The past few months have been for me an experiment on change and perseverance. I’ve tried to learn when to let things go, and when to fight for what I need. I’ve faced having to give up a job I really enjoyed for one that would make more money, and deciding how to let go of that job for what could be “the” career opportunity I’ve really never quite had. I’ve faced almost getting kicked out of a school program, but ultimately passing classes by studying more than I ever have before in my life (except for taking the GRE – whew!). I’ve experienced minor but persistent illness, periods of utter despondency and repeated loss of motivation.
Through this, I’ve relied a lot on my husband of six months (as of Saturday), with whom I’ve now spent four years of my life with. It also helped to have the love and advice of two wonderful parents, the best kid brother anyone could ask for, great friends and extended family. I don’t mind admitting that I found another source of comfort in learning to let go. Although I take pride in finding a way to accomplish any kitchen task I set my mind to, sometimes it’s practical to admit that someone else has already perfected it, and it’s worth it to purchase what you need. Case in point: chicken broth – sure, I’ve made it, but was it really worth it? Not for me. Bread is another one – bread-making can be great fun, relaxing, and leaves you with a sense of accomplishment. Yet there are over a dozen delicious loaves I can pick up from local bakeries at the grocery store, and it’s much easier when making bread seems more than a chore than like fun.
What is almost always worth it to me? Jams and pickles. I make refrigerator pickles, meaning that I make a hot brine and pour it over fresh or blanched veggies. It’s easy because just a few small changes in spices can make for tasty new pickles. I find fresh, homemade jams to taste better than the jarred stuff, with only a few exceptions. When I made jam from Concord grapes last summer, it was a revelation.
This year I was lucky enough to get a bunch of Meyer lemons from an acquaintance of mine, and I couldn’t think of just the right thing to do with them, so I finally decided to preserve them. Recipes for marmalade I often found very involved and had so many steps, I almost gave up. Instead, I decided to simplify. Forget separating pith and peel from fruit and boiling in changes of fresh water, and so forth. Meyer lemons are naturally sweeter and more floral than regular Eureka lemons, so if you like a somewhat bitter marmalade, it’s best to just go the simpler route of putting it all in together. Plus, tiny slices of lemon look excellent suspended in the yellow jam.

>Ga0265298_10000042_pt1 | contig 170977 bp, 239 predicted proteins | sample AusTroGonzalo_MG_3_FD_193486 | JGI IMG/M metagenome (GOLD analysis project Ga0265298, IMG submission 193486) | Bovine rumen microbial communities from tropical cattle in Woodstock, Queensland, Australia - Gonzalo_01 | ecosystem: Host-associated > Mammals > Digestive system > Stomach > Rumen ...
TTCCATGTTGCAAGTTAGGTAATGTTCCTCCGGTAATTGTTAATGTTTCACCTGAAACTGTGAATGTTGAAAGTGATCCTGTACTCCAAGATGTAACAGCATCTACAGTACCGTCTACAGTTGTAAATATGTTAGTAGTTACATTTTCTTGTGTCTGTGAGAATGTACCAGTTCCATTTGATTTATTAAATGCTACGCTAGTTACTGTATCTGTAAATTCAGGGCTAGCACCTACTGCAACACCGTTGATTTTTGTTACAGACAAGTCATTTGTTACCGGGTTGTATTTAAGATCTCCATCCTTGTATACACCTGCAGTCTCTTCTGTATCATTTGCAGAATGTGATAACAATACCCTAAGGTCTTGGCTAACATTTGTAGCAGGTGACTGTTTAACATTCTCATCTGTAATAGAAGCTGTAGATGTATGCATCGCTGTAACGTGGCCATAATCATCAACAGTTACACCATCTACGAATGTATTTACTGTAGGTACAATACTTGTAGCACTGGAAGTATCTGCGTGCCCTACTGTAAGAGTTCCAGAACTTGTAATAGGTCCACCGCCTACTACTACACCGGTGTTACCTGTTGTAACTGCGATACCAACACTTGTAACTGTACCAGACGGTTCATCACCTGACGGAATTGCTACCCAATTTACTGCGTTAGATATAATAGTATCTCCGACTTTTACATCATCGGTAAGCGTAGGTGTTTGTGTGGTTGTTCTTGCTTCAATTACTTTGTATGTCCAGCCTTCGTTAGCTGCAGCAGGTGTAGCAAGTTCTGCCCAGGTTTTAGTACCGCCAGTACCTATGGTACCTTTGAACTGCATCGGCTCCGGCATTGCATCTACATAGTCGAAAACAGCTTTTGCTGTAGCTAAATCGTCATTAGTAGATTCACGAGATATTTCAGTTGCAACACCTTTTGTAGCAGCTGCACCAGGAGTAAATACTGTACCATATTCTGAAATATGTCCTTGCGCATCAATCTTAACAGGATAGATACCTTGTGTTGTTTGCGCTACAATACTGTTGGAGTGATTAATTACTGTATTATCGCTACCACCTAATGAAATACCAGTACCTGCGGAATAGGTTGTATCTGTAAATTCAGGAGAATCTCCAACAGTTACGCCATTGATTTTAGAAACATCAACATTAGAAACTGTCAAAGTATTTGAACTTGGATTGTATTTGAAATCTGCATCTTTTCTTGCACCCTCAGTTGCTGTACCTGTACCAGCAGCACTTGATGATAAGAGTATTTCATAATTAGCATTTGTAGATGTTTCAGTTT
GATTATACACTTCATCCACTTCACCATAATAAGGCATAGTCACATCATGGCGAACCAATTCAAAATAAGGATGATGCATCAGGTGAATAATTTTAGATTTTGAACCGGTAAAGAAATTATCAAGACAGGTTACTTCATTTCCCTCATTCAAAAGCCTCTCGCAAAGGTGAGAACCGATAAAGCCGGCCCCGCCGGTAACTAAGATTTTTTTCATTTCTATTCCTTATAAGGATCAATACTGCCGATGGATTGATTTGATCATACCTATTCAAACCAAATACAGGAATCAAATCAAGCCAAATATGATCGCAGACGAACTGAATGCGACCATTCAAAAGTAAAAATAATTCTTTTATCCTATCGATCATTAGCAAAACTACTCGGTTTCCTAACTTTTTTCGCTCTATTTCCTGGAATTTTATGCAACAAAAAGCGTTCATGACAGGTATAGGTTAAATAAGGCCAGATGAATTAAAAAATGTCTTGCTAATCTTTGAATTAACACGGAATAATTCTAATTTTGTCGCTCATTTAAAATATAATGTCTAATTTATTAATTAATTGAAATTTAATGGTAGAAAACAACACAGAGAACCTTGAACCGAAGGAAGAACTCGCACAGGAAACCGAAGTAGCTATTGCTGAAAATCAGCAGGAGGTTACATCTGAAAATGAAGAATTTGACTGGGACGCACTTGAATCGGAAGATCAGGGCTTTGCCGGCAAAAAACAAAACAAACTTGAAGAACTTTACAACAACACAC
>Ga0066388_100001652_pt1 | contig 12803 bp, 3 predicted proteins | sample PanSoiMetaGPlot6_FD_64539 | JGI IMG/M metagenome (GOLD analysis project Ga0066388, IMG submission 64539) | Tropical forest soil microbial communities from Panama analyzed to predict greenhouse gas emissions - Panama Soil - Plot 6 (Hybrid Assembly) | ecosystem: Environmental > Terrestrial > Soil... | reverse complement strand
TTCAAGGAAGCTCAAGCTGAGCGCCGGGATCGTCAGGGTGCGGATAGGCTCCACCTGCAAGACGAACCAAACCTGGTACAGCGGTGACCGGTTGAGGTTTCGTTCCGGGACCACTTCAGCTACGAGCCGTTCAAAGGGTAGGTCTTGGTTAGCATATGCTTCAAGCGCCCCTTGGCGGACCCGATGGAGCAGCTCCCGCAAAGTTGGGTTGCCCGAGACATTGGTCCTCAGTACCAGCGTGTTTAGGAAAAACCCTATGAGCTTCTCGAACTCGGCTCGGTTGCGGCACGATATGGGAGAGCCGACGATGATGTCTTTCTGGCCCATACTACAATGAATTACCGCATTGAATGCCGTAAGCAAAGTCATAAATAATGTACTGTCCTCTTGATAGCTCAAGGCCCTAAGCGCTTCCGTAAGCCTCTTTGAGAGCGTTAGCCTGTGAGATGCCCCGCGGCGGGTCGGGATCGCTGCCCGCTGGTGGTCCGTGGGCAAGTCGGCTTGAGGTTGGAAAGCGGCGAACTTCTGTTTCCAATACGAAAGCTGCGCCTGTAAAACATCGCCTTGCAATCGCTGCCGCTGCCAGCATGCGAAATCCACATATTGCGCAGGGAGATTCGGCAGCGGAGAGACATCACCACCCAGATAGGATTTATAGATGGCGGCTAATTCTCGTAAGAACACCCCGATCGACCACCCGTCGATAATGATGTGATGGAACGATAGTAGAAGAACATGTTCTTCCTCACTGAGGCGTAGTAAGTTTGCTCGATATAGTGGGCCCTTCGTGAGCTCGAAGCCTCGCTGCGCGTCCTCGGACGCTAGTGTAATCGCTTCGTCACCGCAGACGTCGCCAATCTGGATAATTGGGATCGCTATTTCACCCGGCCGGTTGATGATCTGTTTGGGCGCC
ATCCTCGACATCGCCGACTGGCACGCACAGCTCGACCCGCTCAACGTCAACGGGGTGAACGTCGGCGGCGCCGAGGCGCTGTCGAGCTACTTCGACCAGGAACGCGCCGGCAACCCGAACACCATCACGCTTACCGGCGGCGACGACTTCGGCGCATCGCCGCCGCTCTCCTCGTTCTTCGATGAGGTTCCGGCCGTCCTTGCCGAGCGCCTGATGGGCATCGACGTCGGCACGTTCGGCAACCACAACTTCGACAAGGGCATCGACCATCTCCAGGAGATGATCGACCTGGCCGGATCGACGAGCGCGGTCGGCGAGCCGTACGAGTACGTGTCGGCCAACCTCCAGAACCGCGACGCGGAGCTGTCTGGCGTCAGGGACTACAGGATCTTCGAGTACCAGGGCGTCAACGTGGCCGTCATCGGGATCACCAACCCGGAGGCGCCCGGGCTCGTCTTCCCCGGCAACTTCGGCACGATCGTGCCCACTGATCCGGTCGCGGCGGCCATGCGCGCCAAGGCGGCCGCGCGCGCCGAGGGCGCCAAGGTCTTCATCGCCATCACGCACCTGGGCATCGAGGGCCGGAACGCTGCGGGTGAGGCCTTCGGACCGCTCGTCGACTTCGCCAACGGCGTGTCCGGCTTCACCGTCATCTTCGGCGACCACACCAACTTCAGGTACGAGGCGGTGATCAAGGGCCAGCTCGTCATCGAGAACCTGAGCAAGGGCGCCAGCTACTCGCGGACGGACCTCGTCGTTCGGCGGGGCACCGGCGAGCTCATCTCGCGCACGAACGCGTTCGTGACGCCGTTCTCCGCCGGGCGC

Easy Meyer Lemonade (makes about 6 c.)
- 3 lbs. Meyer lemons
- 5 c. water
- 5 c. sugar
- Wash lemons and cut them into tiny slices. I did it this way: halve lemons lengthwise, then each half lengthwise again. Cut each quarter crosswise in 1/8″ – 1/4″ inch slices. Seeds will essentially come loose from the flesh of lemon as you proceed. It might be useful to cut on a cutting board with a channel to catch the lemon juice that will be produced.
- Place all lemon slices and collected juice in a large pot or dutch oven. Measure out water in cups until they just cover the lemons. Add an equal amount of sugar to the pot. I needed 5 cups of water to cover the lemons (and thus added 5 cups of sugar) – your mileage may vary.
- Bring to a boil over high heat, lower heat, and simmer until the mixture gels. Recipes I read suggested a temperature of about 220F, but I still used the “wrinkle test.” Basically, you take a spoonful of jam and place it on a plate in the freezer. After a few moments to let it cool, push the pool of jam with the tip of your finger. If it wrinkles, it’s ready to be jarred.